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Crypt of the NecroDancer Early Access Preview

1 Aug 2014  by   Tim McDonald
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I have a giant stack of roguelikes I want to write about. I’m not kidding: I’ve got probably around six or seven sat around on my hard drive, waiting for me to write articles about them, and I just haven’t gotten around to it. Sometimes it’s because of lack of time – most aren’t all that recent, so they can be safely shunted aside in case something more recent needs writing about, and there’s almost always something more recent that needs writing about. Sometimes, it’s just because when I do find time, it proves harder than expected. I’m looking at you, Dungeonmans. I’ve tried to write about that three times and every single time I’ve started, I’ve discovered that it’s been massively updated since the last time I played it so all my prior play doesn’t really mean much.

But today, we’re making a start! And we’re making a start with Crypt of the NecroDancer, because it’s not only relatively timely (having only recently hit Steam Early Access) but because I’ve played it for about 11 hours in two days.

Crypt of the NecroDancer - 01

The tiles light up in time with the beat and get brighter as your combo gets higher, giving everything a slightly disco air.

Crypt of the NecroDancer starts with a concept that I suspect was fuelled by a night of absinthe and Rock Band. “What if,” I picture one of the developers drunkenly slurring, “you had a fairly simple roguelike…”

ADOM!” shouts one of the others.

“No. No, no, no. A simple roguelike. Simple.”

Angband!” shouts the same one.

“No, simple.”

Dwarf Fortress!”

“What’s wrong with you? That’s not even a roguelike. No. Like, one which doesn’t have ASCII or lots of hugely complicated keyboard commands. Just something simple. But! But. What if… what if you mixed that with a rhythm-action game? What if you had, like… a roguelike Rock Band?”

And lo, Crypt of the NecroDancer was born. That’s how it went according to my fevered imagination, anyway.

Crypt of the NecroDancer - 03

The third zone is divided up into fire and ice sections, and niftily, the instruments playing the music change in each one.

On the surface, Crypt of the NecroDancer is a fairly standard – albeit extremely simple – roguelike. You view the world from a top-down perspective, move around a randomly-generated grid in an attempt to find the stairs down, hit monsters by walking into them, pick up randomly-generated loot and equipment, occasionally find a shop or fight a boss, etc. And it really is unbelievably simple: every single in-game action is accomplished via the arrow keys. Moving? Arrow keys. Attacking? Arrow keys. Planting a bomb? Two arrow keys at once. Eating some food? A different pair of arrow keys.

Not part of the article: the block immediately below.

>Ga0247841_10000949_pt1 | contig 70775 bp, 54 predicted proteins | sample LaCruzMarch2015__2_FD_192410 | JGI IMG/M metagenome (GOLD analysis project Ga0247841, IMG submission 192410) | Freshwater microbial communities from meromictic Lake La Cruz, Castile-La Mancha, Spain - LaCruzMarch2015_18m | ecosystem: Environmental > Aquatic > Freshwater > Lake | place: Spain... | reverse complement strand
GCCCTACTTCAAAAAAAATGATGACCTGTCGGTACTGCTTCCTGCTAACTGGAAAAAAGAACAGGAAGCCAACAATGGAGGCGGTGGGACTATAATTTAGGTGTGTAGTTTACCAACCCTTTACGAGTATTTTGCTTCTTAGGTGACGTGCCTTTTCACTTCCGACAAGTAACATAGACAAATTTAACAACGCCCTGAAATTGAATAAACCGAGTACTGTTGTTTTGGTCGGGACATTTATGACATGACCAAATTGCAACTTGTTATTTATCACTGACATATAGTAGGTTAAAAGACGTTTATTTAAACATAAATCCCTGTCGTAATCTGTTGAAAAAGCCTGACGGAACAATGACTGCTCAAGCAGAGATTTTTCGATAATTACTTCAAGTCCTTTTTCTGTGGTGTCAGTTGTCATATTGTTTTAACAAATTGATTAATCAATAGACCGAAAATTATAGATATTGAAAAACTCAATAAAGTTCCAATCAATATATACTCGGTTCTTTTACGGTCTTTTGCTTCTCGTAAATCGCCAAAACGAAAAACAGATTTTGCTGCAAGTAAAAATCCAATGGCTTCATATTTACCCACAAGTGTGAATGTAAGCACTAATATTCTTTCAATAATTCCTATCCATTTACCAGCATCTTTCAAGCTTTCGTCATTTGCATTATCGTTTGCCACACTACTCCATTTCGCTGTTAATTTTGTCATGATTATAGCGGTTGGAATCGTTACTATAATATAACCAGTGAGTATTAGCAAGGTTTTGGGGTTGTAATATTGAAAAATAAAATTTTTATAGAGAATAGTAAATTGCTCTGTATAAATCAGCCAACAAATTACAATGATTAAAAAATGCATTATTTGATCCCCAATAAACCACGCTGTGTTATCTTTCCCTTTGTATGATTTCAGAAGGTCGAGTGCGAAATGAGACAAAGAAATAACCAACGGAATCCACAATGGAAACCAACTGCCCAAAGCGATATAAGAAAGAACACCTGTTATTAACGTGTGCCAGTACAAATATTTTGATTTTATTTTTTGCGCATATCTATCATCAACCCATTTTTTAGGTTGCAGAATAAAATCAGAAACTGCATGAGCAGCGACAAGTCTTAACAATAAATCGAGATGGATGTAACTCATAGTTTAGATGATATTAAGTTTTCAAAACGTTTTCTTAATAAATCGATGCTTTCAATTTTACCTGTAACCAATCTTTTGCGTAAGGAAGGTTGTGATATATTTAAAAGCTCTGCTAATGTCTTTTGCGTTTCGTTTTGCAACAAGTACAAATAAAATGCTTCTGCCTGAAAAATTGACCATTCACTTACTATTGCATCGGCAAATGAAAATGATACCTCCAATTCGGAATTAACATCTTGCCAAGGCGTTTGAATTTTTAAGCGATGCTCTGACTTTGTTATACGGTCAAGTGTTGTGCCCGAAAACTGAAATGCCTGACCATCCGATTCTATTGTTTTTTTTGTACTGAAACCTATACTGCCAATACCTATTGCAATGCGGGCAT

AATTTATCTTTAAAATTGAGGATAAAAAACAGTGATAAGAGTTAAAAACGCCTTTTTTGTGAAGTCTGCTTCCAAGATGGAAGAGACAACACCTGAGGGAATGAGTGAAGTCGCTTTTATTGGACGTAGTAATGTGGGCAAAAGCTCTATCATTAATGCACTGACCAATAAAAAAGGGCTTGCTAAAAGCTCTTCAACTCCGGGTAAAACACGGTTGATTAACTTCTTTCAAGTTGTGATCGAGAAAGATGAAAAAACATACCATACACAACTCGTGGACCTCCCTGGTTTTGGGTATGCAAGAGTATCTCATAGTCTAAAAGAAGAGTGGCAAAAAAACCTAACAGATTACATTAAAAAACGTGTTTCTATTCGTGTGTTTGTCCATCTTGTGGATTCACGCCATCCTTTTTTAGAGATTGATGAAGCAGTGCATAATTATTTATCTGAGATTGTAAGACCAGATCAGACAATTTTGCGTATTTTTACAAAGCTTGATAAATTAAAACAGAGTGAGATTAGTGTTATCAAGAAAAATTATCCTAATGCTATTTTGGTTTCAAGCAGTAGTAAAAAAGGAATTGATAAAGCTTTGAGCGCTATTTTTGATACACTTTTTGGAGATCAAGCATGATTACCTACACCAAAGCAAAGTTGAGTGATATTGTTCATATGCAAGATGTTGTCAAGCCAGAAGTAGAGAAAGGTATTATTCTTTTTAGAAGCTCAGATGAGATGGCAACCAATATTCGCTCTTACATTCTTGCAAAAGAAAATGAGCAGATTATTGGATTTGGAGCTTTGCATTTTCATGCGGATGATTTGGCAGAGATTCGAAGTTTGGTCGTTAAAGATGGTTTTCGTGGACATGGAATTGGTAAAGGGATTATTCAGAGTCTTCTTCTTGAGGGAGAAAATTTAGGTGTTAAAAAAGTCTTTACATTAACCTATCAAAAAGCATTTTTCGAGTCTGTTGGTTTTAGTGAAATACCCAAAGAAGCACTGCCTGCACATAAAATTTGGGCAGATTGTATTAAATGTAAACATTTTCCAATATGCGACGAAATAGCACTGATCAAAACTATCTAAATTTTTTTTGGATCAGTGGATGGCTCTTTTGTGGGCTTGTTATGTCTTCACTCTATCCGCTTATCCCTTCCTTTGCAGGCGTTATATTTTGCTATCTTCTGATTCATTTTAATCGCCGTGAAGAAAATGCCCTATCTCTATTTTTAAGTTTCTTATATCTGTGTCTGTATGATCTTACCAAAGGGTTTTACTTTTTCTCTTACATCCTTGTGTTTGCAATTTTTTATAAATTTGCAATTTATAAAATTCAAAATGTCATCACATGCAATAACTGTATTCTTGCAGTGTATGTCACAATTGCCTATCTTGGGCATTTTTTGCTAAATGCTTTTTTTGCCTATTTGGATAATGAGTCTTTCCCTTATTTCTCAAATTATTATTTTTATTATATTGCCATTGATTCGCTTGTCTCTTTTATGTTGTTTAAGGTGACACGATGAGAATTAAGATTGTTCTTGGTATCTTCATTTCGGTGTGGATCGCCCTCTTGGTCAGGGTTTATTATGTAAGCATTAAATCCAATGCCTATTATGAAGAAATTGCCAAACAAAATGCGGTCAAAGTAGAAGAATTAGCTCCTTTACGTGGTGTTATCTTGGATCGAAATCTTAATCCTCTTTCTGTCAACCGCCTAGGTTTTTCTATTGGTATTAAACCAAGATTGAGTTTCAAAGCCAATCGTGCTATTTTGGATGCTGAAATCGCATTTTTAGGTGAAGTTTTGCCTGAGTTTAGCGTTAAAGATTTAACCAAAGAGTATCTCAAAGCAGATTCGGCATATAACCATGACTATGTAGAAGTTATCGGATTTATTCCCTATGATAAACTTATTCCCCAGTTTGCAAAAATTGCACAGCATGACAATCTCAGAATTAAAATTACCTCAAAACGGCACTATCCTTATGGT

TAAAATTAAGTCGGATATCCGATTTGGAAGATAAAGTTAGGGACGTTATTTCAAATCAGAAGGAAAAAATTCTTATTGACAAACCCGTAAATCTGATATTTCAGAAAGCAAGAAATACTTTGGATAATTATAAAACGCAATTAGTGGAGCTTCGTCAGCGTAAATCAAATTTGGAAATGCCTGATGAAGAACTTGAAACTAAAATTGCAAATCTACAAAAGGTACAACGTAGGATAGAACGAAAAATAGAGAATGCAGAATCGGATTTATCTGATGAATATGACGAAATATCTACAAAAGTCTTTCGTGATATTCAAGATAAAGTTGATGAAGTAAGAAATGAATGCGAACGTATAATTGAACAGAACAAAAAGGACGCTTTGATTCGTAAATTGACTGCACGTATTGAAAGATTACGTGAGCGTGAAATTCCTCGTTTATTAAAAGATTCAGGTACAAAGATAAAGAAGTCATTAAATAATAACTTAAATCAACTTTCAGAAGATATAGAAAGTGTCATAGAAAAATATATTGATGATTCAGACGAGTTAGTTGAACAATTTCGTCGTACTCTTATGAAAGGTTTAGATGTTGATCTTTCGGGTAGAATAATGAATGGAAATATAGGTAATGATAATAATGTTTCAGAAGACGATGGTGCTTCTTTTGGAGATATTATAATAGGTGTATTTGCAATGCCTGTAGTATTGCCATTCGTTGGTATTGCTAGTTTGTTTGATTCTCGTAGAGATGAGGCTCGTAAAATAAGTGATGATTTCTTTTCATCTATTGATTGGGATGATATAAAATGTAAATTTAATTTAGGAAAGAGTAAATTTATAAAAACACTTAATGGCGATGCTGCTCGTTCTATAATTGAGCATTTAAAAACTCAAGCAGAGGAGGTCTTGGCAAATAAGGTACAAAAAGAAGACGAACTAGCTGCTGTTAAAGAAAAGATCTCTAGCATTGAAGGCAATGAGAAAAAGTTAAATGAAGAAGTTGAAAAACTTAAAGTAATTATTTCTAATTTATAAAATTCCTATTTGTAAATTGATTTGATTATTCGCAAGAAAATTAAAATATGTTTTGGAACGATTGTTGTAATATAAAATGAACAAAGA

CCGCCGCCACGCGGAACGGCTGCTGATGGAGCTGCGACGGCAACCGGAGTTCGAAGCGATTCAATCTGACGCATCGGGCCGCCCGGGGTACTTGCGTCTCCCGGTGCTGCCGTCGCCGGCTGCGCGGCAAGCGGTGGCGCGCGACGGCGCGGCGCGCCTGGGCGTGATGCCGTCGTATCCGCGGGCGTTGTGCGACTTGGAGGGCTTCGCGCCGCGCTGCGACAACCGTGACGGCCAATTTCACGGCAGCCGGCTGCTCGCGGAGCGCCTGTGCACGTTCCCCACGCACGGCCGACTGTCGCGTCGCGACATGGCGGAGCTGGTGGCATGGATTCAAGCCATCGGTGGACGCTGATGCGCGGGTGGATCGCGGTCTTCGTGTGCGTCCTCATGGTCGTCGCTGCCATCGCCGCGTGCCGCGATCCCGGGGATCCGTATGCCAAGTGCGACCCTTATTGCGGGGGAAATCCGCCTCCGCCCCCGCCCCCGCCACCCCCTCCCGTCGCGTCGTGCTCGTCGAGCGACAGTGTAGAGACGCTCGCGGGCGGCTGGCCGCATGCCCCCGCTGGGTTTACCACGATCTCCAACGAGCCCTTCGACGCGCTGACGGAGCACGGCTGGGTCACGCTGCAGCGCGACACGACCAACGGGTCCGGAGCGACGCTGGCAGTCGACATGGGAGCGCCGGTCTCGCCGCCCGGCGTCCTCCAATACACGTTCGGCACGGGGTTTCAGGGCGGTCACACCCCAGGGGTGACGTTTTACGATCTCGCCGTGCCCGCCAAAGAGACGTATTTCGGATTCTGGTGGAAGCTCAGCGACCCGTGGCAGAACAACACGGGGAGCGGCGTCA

Most roguelikes, however, don’t force you to move to the beat.

That is the singular driving bit of design behind pretty much everything in Crypt of the NecroDancer: it’s not turn-based, but nor is it exactly real-time. Basically, every beat in the song lets you move once. It also lets the enemies move once right after you do. Muff it up and miss the beat, and you not only don’t move/attack/whatever, but you lose the coin multiplier you’ve built up –  and coins net you all sorts of goodies in shops as well as acting as your “score”, so that’s not a very good thing. And yes, it’s such an infectious sodding concept that I’ve caught myself synchronising my real-life actions to whatever beat is currently going through my head. Crypt of the NecroDancer has broken my brain. God help me if I ever again try to write with music on.

Crypt of the NecroDancer - 04

Green slimes don’t move and thus are fodder. Black skeletons, on the other hand, take multiple hits and do a lot of damage, so you have to very careful about when to engage them and when to boogie out of range.

The rhythm focus means quite a lot for the gameplay, but more than anything it means that you have to think really fast. Think of pretty much any song, and tap your finger along to the beat. Okay? Every single tap of your finger has to be one move, or you risk either losing your coin multiplier or – worse – taking a punch/sword/axe/horn/tooth to the face. So yes, you have to think really, really quickly.

I wasn’t kidding when I said that every piece of design is tied into this very simple concept, though. This is, for instance, almost certainly why you control the game with just four buttons. You never have to look down at the keyboard to tap I to go into your inventory screen, or scroll through a list of items to drop or consume or whatever. You can do everything instantly, and generally without having to consciously think about it, thanks to the incredibly elegant controls.